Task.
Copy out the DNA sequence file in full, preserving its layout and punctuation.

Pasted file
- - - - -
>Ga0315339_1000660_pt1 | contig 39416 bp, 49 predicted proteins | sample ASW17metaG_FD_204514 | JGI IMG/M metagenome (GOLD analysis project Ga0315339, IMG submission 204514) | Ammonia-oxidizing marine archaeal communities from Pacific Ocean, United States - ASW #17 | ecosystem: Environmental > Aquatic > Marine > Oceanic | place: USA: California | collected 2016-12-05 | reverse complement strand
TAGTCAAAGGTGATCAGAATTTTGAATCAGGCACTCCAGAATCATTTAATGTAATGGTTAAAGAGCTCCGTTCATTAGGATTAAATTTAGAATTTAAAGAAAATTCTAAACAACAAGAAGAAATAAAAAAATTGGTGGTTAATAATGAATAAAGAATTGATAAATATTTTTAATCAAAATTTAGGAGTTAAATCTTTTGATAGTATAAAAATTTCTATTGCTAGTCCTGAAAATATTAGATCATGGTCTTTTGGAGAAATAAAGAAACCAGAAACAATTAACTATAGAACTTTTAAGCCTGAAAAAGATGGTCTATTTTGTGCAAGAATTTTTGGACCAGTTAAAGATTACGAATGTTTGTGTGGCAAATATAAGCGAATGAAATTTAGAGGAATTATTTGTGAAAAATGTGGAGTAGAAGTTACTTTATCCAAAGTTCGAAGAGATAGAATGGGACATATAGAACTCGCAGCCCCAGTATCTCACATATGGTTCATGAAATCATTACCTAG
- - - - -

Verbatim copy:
>Ga0315339_1000660_pt1 | contig 39416 bp, 49 predicted proteins | sample ASW17metaG_FD_204514 | JGI IMG/M metagenome (GOLD analysis project Ga0315339, IMG submission 204514) | Ammonia-oxidizing marine archaeal communities from Pacific Ocean, United States - ASW #17 | ecosystem: Environmental > Aquatic > Marine > Oceanic | place: USA: California | collected 2016-12-05 | reverse complement strand
TAGTCAAAGGTGATCAGAATTTTGAATCAGGCACTCCAGAATCATTTAATGTAATGGTTAAAGAGCTCCGTTCATTAGGATTAAATTTAGAATTTAAAGAAAATTCTAAACAACAAGAAGAAATAAAAAAATTGGTGGTTAATAATGAATAAAGAATTGATAAATATTTTTAATCAAAATTTAGGAGTTAAATCTTTTGATAGTATAAAAATTTCTATTGCTAGTCCTGAAAATATTAGATCATGGTCTTTTGGAGAAATAAAGAAACCAGAAACAATTAACTATAGAACTTTTAAGCCTGAAAAAGATGGTCTATTTTGTGCAAGAATTTTTGGACCAGTTAAAGATTACGAATGTTTGTGTGGCAAATATAAGCGAATGAAATTTAGAGGAATTATTTGTGAAAAATGTGGAGTAGAAGTTACTTTATCCAAAGTTCGAAGAGATAGAATGGGACATATAGAACTCGCAGCCCCAGTATCTCACATATGGTTCATGAAATCATTACCTAG